“She provided essential support over her entire life for the arts through her words and actions. She was a true believer on how the arts could bring people together, strengthen our communities, and improve the quality of people’s lives. As much as she loved music and art forms of many genres, I think she loved connecting people through the arts just as much. I will miss finding Linda, surrounded by her friends, sitting in her favorite seat at our Symphony performances.”

She celebrated 60 years of membership in Tri Kappa and rarely missed a meeting of P.E.O. (Philanthropic Educational Organization). Linda had an extraordinary talent for bringing people together and loved to host and entertain. Her comings and goings were consistently chronicled in the social columns, including many under my own byline, during these decades.

“Linda’s love of music and the impact it had on our committee was infectious,” said Tresa Radermacher, a friend and fellow member of WANISS.

“Linda served as president of WANISS from 1972-1974, and she served on the Volunteer Council for six years in the 1980s with the League of American Orchestra and was currently serving as parliamentarian and bylaws chairperson and consulting on our big annual events like Festival of Trees and May Wine Brunch.”

In addition to her son and his wife Mary Jane, she is survived by her grandchildren Mary Frances, George, and Harriet. She is also survived by her sisters Jane (Jim) David and Martie (Frederick “Rick,” deceased) Roehm, along with numerous nieces, nephews, close friends, and her loyal Abyssinian cat, Abby. In addition to her parents and husband, she is preceded in death by her sister Carolyn (William, deceased) Rucker.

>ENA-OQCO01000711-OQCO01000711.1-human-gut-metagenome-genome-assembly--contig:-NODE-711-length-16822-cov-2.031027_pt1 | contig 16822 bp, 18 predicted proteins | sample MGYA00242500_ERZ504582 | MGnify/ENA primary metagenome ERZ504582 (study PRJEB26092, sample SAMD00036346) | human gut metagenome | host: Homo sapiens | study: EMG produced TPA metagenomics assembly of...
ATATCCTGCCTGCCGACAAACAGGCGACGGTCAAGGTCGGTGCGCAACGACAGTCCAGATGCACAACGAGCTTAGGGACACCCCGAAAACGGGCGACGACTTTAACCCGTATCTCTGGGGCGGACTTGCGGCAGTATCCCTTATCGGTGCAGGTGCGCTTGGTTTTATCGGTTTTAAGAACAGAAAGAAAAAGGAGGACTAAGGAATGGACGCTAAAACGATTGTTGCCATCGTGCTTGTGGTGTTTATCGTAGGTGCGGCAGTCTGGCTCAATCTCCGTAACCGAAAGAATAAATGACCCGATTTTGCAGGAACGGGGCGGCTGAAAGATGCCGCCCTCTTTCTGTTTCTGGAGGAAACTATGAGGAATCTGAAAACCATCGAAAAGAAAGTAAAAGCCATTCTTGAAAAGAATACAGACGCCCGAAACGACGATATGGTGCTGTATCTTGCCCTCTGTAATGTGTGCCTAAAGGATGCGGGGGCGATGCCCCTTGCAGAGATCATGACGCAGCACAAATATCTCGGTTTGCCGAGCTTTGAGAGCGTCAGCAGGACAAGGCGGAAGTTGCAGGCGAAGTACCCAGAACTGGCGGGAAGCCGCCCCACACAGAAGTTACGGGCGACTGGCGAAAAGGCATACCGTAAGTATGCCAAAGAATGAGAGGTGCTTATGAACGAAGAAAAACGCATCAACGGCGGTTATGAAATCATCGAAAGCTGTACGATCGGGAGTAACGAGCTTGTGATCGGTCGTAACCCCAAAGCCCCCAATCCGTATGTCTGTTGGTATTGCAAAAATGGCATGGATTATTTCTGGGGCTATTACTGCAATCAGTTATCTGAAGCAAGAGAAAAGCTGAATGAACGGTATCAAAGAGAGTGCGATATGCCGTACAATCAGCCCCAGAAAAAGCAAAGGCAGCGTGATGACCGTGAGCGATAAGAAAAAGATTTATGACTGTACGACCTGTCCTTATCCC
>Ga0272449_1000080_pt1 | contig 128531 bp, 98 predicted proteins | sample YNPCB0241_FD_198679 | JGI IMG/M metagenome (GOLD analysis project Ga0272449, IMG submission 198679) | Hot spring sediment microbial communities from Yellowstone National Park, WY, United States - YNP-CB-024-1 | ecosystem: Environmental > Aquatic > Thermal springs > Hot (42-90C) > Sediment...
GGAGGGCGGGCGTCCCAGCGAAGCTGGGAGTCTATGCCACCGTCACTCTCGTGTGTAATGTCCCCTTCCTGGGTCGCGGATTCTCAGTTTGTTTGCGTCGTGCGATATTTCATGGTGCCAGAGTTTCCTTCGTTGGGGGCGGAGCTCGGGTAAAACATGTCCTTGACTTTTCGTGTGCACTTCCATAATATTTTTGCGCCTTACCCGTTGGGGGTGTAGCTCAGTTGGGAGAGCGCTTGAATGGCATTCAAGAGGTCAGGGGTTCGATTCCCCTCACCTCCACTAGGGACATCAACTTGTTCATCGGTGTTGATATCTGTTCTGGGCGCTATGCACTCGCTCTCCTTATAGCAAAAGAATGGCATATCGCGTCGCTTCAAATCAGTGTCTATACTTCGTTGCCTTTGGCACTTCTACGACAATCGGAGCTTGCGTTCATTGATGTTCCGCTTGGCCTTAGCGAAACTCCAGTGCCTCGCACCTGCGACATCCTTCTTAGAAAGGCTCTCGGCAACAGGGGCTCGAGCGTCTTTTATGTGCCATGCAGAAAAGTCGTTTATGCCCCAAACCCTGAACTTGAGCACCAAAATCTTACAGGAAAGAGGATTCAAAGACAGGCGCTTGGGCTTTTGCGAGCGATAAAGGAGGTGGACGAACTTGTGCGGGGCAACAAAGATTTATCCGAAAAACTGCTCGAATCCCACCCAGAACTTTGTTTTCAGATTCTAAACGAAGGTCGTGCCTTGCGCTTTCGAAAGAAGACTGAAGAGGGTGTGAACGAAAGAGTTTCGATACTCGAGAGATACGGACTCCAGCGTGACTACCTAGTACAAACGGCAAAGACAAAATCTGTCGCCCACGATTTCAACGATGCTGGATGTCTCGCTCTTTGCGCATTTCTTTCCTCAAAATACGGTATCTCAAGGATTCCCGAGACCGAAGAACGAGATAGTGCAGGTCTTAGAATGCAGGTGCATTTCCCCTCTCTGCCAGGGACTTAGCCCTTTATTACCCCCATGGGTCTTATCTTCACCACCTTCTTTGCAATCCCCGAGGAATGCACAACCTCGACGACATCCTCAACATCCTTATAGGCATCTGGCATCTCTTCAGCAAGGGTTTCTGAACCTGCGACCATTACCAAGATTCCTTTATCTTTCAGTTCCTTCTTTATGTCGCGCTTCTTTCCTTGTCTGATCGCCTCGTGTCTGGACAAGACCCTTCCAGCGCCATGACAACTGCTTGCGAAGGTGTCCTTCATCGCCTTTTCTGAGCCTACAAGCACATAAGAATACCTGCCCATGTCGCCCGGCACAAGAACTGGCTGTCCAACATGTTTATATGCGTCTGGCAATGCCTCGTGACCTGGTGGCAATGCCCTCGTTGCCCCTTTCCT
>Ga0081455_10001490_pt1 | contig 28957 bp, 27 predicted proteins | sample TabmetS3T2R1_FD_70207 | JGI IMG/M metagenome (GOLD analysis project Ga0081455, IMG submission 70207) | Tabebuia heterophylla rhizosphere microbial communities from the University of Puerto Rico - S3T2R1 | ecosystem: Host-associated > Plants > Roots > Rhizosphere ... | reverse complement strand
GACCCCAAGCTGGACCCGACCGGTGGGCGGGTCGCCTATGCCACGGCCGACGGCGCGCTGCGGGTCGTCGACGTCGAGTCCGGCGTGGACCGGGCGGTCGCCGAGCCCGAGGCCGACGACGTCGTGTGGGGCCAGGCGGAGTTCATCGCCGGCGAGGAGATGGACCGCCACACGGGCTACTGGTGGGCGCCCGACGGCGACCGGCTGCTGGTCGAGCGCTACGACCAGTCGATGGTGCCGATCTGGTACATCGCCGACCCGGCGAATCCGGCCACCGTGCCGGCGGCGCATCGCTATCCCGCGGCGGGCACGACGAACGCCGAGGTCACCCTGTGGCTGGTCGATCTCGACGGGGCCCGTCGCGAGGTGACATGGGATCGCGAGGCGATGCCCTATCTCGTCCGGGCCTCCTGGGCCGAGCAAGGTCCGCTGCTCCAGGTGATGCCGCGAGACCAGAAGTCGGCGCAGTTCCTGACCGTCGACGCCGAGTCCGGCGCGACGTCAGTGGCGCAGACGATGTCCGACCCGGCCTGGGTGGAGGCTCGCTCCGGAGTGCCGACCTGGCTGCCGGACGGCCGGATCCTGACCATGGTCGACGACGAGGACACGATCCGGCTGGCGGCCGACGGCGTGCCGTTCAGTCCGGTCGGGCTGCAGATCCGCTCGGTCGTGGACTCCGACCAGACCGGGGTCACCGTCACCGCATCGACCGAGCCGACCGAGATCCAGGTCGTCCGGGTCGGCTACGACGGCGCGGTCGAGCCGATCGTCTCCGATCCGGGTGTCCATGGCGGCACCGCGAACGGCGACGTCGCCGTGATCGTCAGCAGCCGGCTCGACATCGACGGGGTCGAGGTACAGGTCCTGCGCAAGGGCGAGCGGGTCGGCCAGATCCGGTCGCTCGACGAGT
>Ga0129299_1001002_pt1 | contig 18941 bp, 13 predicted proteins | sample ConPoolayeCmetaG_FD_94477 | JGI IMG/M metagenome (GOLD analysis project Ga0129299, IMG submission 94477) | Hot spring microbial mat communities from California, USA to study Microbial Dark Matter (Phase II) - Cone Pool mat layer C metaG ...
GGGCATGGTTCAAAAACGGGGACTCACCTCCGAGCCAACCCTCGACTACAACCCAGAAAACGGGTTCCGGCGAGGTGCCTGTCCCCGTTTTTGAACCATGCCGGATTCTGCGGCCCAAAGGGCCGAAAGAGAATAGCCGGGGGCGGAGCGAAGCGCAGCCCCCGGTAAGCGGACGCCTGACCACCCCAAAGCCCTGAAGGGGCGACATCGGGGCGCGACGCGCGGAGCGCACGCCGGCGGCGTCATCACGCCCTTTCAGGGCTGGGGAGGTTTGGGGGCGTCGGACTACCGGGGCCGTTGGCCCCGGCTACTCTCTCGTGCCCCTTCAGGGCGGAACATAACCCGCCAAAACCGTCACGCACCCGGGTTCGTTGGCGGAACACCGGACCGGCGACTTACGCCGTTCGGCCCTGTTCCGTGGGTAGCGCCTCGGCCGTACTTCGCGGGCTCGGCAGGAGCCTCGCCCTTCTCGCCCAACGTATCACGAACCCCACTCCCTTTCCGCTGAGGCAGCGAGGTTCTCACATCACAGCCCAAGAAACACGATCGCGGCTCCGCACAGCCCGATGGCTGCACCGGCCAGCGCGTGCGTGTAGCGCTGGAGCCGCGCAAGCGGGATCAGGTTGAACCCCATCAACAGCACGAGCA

Visitation will be 3-7 p.m. Wednesday, June 26 at Burns Funeral Home & Crematory, 10101 Broadway, Crown Point, Indiana. Funeral services will be held on Thursday, June 27, 2024, at 10 at Burns Funeral Home & Crematory, and interment will follow immediately at Historic Maplewood Cemetery, 347 Maple Lane in Crown Point. Contributions in Linda’s memory may be made to these organizations: Hospice of the Calumet Area (The William J. Riley House), Northwest Indiana Symphony, or Northwestern University Wildcat Fund.

The free-flowing punch at the WANISS charity luncheons has become legendary and the chugging catalyst for some of the sparkling (sparking) table conversation that commences following a glass or two, all for a good cause. John Cain shared with me a small, spiral limited-printing cookbook published in 1987 titled “Palette to Palate: A Collection of Recipes from Members and Friends of the Northern Indiana Arts Association.”

The cookbook chair was the wonderful Camille S. Mann, another longtime member of WANISS, who passed away at age 88 in December 2023. Camille included the recipe for the ladies’ society recipe for “Fruit Punch for Fifty” for enough half-splash glasses to serve 50 guests.

Columnist Philip Potempa has published four cookbooks and is the director of marketing at Theatre at the Center. He can be reached atpmpotempa@comhs.orgor mail your questions: From the Farm, PO Box 68, San Pierre, Ind. 46374.

Fruit Punch for Fifty

Can serve 50 one-half-cup guest servings

1 1/2 cup sugar

2 3/4 quart water

3/4 quart pineapple juice

1/4 cup strong brewed tea

1/2 cup fruit juices

3 1/2 cup lemon juice

1 3/4 cup orange juice

Rum for added color (optional)


1. Boil sugar and 1 cup of water together until sugar is dissolved.

2. Combine remaining ingredients and chill.

From the Farm: Arts advocate Linda Eisenhauer’s passing leaves lasting legacy (2024)